A candle most certainly can be an invaluable tool for providing light in dark places. Sometimes, too, it can shed light on an otherwise mystifying crime. That's certainly what happens in The Case of the Crooked Candle, an Erle Stanley Gardner mystery from 1944 featuring one of fiction's most famous lawyers, Perry Mason. The Case of the Crooked Candle is the subject of today's audio review on the Classic Mysteries podcast, and you can listen to the entire review by clicking here.
The story begins with what seems like a routine, minor accident: a collision between a truck and a passenger car. Nobody is seriously hurt, but the truck driver refuses to let the driver of the other car write down any information about the truck. So the driver goes to Perry Mason. Then a curious thing happens: a lawyer representing the truck driver (or his company) calls Mason offering to settle the case quickly, out of court - and agrees to pay an enormous, unjustified, amount of money to settle things.
This, of course, intrigues Mason, and he launches his own investigation. Before you know it, there is a murder, on board a millionaire's yacht, and Mason winds up representing the man accused of the murder. The solution will only appear when Mason discovers the significance of that crooked candle, and the enormous impact it has in explaining the solution of a seemingly impossible crime. It all concludes with one of those brilliant courtroom scenes for Perry Mason, scenes which Gardner excelled at writing.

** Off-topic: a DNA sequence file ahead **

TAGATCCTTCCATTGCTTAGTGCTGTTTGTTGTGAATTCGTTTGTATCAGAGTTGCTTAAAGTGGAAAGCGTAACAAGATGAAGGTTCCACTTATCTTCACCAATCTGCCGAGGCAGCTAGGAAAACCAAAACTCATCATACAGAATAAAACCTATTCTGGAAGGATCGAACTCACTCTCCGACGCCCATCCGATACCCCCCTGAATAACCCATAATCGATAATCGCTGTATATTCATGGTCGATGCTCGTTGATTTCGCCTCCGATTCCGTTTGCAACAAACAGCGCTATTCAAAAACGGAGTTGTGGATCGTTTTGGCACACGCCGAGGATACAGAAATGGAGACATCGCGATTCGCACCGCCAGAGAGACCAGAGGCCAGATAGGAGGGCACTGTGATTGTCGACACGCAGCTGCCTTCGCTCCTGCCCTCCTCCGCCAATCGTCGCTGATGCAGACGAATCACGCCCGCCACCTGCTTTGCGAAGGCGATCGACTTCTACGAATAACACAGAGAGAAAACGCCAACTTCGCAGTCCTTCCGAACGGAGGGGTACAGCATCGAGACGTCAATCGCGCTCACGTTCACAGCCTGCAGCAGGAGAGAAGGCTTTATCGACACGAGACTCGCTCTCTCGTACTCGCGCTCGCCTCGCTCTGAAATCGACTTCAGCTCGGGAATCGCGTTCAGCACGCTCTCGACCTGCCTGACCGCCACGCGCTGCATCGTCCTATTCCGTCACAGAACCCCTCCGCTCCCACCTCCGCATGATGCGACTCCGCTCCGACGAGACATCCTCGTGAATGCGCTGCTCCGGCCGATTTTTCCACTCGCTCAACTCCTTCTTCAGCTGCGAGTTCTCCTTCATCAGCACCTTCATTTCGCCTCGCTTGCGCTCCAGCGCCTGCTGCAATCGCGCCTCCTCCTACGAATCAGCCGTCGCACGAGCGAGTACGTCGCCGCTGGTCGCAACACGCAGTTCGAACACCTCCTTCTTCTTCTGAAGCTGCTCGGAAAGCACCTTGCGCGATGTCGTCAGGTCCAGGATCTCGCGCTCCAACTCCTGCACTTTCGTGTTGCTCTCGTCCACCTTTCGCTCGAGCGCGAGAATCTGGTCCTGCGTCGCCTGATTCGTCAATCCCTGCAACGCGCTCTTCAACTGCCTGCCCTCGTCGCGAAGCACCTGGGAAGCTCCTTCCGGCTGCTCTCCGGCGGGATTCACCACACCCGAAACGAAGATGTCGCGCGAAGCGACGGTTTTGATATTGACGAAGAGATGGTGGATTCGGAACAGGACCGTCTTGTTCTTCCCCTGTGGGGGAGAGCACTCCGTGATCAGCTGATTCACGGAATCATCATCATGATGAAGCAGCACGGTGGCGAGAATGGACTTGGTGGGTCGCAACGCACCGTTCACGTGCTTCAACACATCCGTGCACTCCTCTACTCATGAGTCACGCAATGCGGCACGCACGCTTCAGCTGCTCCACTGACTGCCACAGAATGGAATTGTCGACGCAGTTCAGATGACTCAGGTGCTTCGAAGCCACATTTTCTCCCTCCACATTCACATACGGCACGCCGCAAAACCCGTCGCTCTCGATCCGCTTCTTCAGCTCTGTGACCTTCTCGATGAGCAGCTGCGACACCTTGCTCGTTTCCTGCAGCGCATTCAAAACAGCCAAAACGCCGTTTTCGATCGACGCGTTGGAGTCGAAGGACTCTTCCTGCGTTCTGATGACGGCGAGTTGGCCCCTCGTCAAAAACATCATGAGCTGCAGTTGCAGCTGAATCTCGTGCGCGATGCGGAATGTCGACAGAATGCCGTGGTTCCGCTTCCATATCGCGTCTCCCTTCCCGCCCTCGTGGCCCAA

The Case of the Crooked Candle has all the elements that made Perry Mason such a popular character – and, according to Wikipedia, made Erle Stanley Gardner the best-selling author in the U. S. at the time of his death in 1970. It has a very complex plot, and the usual assortment of familiar characters from the series is augmented by the interesting and well-developed characters caught up in the mystery. This one can be highly recommended. It is out of print, but available as an e-book; there seem to be a number of used copies for sale as well.
As part of my continuing commitment to the Vintage Mystery Bingo Reading Challenge under way at the My Reader's Block blog, I am submitting this to cover the Bingo square calling for one book with a lawyer, courtroom, judge, etc.. For details about the challenge, and what I'm doing for it, please click here.